“I took that first step, got help and that was life-changing for me,” Robin Lehner said while accepting the NHL’s Bill Masterton Memorial Trophy. (Ethan Miller/Getty Images)

Robin Lehner wasn’t just onstage at Wednesday’s NHL Awards to accept a trophy. He was there to speak out on mental illness, and the New York Islanders goalie sent a powerful message.

“I’m not ashamed to say I’m mentally ill, but that doesn’t mean mentally weak,” Lehner said.

The 27-year-old Swede offered brief but moving remarks while accepting the Bill Masterton Memorial Trophy for the NHL player who best exemplified qualities of perseverance, sportsmanship and dedication to hockey. Other players nominated for the award at the league’s end-of-season celebration included Joe Thornton of the San Jose Sharks and Nick Foligno of the Columbus Blue Jackets.

Lehner revealed his battle with bipolar disorder, addiction and thoughts of suicide in a lengthy, first-person essay published by The Athletic in September. He wrote that after feeling “severely depressed” since the start of 2018 and self-medicating by “drinking a case of beer” and taking pills, he reached a turning point with a panic attack he suffered during a game in March of that year.

Lehner, then with the Buffalo Sabres, decided, “I have to go away.” He then entered an NHL-supported program at The Meadows, a trauma and addiction treatment center in Wickenburg, Ariz.

“The battle playing hockey was nothing compared to the battle inside my brain. It was at its worst,” he wrote, adding, “The thoughts of ending it all … it was real and close.”

With the help of specialists at the treatment center, who saw him though three weeks of detoxification — “I was told my detox was one of the worst that they had seen,” he wrote — and several more weeks of counseling and psychological examinations, Lehner returned to hockey, but only after he was “100 percent certain that I was going to make it.”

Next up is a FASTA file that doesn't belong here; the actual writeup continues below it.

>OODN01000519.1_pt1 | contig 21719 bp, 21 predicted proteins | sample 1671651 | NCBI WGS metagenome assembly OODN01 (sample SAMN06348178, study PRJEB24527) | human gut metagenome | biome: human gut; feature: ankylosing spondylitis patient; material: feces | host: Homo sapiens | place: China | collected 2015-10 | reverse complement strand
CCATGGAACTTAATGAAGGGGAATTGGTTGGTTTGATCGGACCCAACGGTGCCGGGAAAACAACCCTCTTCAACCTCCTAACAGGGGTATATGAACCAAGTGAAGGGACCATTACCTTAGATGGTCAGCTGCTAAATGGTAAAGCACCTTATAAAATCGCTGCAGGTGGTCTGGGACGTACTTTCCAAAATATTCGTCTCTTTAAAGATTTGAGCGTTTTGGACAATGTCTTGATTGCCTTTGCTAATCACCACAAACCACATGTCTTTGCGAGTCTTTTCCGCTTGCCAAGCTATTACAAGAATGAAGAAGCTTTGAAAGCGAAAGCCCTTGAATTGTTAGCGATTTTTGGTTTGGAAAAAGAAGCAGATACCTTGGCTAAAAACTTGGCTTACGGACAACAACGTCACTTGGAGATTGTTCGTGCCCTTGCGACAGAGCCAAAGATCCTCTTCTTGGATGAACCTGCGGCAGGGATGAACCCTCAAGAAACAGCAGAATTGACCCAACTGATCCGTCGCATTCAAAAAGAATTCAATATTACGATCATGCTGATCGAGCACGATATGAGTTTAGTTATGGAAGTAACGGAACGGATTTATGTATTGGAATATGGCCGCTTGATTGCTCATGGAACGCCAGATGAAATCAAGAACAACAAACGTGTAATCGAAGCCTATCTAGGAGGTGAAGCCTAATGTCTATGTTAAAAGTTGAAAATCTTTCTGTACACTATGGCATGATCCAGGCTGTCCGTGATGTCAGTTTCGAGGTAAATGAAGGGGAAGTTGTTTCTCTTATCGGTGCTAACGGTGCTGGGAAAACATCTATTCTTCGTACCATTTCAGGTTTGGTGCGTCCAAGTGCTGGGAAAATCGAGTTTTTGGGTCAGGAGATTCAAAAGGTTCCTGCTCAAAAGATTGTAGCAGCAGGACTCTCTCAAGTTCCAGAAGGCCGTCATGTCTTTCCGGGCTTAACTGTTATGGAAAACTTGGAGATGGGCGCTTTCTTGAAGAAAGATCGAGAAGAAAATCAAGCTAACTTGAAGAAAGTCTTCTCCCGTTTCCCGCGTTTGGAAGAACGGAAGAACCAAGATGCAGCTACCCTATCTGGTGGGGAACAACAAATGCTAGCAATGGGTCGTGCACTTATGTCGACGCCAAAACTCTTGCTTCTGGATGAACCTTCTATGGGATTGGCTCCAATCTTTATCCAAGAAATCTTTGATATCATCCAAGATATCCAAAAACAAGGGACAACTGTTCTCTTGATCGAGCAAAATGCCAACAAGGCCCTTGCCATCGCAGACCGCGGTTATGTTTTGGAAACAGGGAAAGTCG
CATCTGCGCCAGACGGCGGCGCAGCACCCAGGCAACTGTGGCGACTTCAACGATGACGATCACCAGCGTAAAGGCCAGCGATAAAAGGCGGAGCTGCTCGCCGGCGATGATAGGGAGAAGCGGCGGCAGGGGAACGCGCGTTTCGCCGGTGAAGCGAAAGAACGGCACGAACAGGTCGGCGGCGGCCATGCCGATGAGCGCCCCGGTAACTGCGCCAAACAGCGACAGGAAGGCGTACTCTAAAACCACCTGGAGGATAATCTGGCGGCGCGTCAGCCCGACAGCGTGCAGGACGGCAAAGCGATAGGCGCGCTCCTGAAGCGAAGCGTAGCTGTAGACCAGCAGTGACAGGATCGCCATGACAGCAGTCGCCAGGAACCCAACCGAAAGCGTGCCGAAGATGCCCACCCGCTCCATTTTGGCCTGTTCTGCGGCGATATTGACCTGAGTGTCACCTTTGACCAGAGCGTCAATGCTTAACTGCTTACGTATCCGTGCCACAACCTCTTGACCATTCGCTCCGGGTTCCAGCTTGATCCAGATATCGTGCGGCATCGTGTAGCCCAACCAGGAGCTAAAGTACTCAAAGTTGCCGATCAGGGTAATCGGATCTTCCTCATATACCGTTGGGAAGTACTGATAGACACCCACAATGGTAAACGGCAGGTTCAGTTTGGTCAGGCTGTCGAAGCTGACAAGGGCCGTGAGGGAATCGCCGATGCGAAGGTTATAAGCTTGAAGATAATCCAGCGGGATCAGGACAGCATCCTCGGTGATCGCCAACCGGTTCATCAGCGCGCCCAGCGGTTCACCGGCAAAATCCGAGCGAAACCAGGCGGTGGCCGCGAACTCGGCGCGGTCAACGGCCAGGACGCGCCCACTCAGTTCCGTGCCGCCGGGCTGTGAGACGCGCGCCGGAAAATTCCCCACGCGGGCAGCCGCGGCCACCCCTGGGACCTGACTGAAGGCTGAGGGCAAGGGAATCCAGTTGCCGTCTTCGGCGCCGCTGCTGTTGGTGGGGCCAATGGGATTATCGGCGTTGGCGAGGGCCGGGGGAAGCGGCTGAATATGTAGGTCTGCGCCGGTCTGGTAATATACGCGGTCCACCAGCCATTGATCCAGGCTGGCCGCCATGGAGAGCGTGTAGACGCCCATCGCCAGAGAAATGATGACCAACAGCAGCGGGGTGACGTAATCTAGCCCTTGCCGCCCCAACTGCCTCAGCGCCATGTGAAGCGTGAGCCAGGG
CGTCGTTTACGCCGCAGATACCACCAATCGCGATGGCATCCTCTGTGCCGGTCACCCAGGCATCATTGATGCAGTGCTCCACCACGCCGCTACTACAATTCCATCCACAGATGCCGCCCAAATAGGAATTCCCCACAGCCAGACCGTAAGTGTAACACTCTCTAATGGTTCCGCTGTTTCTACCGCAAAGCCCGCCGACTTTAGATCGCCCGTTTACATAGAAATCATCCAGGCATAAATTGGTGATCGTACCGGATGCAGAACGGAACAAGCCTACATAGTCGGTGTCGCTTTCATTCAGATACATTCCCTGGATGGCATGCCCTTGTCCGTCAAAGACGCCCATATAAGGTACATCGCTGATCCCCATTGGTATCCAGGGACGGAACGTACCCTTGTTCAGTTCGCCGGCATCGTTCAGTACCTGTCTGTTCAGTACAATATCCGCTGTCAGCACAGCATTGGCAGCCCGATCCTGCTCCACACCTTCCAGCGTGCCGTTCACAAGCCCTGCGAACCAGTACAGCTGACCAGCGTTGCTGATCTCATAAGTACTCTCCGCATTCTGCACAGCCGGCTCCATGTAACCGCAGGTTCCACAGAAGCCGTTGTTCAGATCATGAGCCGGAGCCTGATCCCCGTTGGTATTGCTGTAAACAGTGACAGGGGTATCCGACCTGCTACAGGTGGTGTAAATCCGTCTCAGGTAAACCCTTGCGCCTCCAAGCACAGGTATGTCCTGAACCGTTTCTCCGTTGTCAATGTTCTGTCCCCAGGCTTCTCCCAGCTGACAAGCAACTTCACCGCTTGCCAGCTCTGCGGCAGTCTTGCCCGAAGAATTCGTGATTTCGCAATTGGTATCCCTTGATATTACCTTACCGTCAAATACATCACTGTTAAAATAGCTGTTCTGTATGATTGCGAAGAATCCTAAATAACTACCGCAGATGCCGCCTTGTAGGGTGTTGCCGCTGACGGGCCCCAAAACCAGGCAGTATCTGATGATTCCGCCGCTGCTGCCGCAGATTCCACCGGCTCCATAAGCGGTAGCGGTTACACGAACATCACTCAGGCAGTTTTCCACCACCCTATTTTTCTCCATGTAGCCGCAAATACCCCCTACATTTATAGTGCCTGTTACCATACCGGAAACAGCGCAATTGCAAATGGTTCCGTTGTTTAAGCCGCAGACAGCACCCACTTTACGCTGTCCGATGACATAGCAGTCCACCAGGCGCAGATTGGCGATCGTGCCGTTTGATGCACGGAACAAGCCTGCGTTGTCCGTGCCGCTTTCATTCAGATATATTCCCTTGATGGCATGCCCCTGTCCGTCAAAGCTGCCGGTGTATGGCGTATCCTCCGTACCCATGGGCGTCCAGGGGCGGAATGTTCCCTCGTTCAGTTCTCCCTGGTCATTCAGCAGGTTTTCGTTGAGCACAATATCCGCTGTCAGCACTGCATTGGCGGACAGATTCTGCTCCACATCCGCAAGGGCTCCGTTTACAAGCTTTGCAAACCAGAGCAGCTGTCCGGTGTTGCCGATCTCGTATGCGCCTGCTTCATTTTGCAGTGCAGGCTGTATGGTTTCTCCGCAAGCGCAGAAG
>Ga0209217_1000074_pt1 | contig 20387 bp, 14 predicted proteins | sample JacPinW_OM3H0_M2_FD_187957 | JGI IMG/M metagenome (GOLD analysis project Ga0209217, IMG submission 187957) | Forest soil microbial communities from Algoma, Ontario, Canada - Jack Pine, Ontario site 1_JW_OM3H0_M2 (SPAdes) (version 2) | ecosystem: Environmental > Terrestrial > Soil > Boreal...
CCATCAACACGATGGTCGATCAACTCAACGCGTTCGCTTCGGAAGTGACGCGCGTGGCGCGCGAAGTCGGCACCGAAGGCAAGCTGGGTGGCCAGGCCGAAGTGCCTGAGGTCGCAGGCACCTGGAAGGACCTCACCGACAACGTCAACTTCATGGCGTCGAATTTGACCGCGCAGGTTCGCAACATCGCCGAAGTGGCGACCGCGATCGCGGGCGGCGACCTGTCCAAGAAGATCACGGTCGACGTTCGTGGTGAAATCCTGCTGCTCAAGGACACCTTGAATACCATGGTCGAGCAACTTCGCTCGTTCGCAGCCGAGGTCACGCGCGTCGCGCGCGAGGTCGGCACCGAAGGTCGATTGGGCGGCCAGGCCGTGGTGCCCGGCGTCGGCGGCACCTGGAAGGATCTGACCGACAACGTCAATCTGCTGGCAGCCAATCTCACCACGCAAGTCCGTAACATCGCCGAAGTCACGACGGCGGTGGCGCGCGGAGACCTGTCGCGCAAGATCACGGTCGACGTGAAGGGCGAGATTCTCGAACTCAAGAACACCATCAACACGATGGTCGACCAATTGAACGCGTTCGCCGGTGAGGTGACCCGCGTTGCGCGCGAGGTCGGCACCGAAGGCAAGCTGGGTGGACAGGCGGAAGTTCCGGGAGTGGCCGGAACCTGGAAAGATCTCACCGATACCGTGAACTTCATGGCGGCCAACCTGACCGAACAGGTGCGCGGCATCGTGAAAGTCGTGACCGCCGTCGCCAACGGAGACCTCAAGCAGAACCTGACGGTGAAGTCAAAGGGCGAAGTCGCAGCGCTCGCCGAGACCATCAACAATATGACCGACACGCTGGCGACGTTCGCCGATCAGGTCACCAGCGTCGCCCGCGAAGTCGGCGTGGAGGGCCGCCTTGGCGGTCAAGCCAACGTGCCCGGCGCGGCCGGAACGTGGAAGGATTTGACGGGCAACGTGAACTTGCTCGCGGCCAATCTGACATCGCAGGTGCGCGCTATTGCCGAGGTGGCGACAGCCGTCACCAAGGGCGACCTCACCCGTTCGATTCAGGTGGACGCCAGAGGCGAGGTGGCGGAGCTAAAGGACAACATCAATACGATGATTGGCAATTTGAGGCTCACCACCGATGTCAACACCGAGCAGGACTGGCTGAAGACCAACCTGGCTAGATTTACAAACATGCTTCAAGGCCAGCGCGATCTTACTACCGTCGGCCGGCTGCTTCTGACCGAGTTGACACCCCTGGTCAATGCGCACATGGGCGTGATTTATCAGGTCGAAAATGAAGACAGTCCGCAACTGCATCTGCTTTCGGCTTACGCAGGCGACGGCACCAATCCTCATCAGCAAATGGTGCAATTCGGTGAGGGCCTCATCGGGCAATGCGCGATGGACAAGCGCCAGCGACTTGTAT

“I am an addict that was diagnosed as bipolar and ADHD with PTSD and trauma. I had never had a sober season of hockey my entire career. With those manic swings, I could see the pattern. When I was hypomanic and in a good mood, I was a solid goalie. The depressive state, not so much.

“But now there is a new reality. I can focus on my career.”

Having parted ways with the Sabres after the 2018-19 season, Lehner said he found it hard to latch on with a new team, having developed a troubling reputation and not yet ready to divulge his diagnoses. He eventually landed with the Islanders and rewarded them with a campaign in which he went 25-13-5 with a 2.13 goals against average and a .930 save percentage before helping the team to a first-round playoff sweep of the Pittsburgh Penguins.

Of being nominated for the Masterton trophy, Lehner said recently, “It’s a huge honor obviously, but it wouldn’t be possible without all the pieces around me, starting from my family and friends. But throughout this whole team, the relationship me and [goalie Thomas Greiss] has had all year, pushing each other, supporting each other, everyone from [General Manager] Lou [Lamoriello], down on up, the whole organization has been great.”

On Wednesday, he saluted his “fantastic wife,” Donya Lehner, who “got to stick this out with me.” He added, “You’re amazing,” as she wiped away tears.

Lehner also thanked Islanders Coach Barry Trotz, who the Jack Adams Award for best coach, and was hailed by the goalie “for thinking about the human first.”

“You know, I took that first step, got help and that was life-changing for me,” Lehner told the cheering audience at Mandalay Bay in Las Vegas. “That’s something we gotta keep pushing for, we gotta end the stigma.”

Those words echoed some he wrote for The Athletic. “My journey is still new. Every day is a battle and each day a new chance to grow as a man. It is time to take the ‘crazy person’ stamp from bipolar disorder.

“I am working hard to become the latest to battle this unfair stigma. Our battle together is just beginning.”

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